Leading questions can be a significant contributor to a non-sampling error in survey research. Leading questions can be subtle, even inadvertent. How can social scientists remove such leading questions from their own questionnaires?
Tapping the wisdom of the legal profession may be part of the answer. Leading questions are often disallowed in US courtrooms. Therefore, US courts, jurists and legal scholars have devoted attention to exactly what makes a question a leading question, literally for centuries. Here, we explore what that legal debate has to teach modern-day social science researchers.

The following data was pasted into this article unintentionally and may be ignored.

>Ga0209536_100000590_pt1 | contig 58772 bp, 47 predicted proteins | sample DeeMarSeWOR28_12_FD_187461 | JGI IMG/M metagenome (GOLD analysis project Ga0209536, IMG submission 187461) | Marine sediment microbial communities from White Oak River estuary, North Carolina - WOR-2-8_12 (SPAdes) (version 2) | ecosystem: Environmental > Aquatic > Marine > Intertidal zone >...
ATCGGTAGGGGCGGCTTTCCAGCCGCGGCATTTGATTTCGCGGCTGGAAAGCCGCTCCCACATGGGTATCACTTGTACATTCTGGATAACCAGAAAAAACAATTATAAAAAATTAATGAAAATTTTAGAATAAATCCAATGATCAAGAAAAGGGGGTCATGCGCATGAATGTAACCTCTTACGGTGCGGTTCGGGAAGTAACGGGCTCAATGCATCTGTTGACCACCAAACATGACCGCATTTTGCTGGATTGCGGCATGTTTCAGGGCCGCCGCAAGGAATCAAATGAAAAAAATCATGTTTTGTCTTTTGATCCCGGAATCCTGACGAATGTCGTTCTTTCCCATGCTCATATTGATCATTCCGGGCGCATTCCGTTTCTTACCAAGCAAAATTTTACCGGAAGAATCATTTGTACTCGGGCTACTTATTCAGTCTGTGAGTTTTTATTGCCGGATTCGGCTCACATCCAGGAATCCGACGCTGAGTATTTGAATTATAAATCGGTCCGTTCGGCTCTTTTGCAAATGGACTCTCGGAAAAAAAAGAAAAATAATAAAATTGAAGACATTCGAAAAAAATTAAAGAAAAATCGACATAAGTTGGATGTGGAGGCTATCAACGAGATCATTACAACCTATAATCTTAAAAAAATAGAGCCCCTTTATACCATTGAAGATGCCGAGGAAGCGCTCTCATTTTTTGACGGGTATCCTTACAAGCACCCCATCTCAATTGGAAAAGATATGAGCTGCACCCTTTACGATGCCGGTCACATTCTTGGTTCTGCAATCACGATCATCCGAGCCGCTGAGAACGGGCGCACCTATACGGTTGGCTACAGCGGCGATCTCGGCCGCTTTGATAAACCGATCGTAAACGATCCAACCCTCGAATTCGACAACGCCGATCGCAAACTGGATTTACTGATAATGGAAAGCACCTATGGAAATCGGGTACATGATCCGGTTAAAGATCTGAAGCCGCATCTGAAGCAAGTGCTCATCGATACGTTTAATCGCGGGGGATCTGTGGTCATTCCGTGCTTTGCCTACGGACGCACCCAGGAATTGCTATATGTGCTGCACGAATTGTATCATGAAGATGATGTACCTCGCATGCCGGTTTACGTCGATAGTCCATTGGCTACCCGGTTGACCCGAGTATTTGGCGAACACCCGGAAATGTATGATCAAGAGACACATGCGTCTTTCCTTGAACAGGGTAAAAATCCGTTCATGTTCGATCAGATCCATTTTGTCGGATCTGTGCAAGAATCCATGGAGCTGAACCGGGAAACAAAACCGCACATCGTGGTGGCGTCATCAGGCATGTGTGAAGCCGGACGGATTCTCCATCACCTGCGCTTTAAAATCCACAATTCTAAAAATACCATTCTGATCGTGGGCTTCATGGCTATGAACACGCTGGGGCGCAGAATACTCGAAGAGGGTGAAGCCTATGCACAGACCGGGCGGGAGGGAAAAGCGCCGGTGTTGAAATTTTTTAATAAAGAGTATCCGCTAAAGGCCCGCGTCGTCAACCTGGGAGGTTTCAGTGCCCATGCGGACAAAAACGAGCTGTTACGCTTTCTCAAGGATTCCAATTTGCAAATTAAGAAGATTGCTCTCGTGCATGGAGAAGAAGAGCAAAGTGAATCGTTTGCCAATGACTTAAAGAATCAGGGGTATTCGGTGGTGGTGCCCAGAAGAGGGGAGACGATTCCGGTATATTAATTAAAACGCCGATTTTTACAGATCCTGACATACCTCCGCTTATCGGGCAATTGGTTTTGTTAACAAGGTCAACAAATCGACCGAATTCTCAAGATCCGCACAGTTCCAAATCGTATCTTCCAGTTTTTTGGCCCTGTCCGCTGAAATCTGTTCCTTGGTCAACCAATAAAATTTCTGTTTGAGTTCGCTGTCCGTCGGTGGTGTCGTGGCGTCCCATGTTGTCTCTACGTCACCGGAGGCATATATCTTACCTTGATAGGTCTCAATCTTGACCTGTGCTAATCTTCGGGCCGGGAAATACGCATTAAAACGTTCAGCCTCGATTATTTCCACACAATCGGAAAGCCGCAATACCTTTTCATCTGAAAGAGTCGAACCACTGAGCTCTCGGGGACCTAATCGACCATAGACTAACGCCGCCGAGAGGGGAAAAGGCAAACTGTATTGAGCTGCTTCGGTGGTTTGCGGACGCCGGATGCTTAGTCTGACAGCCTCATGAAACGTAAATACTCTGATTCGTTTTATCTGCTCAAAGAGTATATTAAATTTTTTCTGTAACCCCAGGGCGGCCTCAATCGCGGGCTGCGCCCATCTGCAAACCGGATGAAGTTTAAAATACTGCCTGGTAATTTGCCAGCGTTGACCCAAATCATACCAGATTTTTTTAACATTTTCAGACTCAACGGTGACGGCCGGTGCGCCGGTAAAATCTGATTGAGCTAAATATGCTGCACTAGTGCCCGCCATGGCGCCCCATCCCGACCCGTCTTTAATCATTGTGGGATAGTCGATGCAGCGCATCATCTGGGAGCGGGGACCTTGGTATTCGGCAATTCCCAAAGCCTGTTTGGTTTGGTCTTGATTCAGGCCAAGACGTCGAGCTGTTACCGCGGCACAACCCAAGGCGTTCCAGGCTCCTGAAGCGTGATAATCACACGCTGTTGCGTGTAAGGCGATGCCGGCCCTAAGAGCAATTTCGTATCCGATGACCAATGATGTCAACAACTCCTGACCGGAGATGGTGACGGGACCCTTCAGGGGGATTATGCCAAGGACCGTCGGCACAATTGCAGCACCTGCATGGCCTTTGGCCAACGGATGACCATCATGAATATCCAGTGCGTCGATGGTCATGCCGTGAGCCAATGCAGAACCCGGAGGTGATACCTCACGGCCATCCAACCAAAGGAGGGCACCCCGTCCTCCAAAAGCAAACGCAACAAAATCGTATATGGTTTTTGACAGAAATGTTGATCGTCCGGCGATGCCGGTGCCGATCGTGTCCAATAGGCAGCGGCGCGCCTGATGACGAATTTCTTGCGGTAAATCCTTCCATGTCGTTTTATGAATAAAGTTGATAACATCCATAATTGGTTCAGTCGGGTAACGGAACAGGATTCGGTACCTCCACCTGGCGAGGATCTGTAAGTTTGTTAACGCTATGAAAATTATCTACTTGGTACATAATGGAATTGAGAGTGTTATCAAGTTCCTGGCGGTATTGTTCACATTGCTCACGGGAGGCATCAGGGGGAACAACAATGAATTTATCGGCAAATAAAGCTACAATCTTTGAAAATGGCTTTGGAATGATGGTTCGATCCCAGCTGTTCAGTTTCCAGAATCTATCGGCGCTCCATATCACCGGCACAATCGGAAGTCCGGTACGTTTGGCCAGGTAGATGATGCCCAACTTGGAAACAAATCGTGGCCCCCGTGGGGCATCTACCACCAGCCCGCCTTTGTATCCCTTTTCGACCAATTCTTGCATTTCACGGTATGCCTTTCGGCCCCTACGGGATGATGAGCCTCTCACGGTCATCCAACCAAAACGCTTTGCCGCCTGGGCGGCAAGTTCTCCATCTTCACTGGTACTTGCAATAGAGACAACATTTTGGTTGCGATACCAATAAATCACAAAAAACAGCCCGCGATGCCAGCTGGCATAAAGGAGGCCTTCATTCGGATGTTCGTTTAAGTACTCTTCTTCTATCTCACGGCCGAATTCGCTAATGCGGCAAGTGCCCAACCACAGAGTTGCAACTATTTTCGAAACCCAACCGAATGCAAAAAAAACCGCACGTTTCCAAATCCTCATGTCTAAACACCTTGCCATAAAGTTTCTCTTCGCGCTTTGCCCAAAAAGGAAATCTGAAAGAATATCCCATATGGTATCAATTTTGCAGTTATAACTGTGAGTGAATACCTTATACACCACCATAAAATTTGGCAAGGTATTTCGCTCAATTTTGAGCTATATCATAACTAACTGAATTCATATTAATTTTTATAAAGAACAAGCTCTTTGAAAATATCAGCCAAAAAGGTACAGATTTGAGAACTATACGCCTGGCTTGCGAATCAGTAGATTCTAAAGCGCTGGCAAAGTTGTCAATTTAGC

By cataloguing and categorizing over two dozen legal definitions of “leading question,” dating back to the eighteen-hundreds, we find three dominant tactics, or pathways, which convert a question into a leading question. First, strategic use of facts may nudge the respondent towards a specific answer. Second, the very form of the question can suggest an answer. Last, the question’s frame (context, or questioner intonation) may steer the respondent. These concepts are explained and examples are provided.
Many years of legal practice have demonstrated there are times when leading questions are allowable, when best avoided, and when there are particularly insidious. These are discussed, and guidance for social scientists is presented.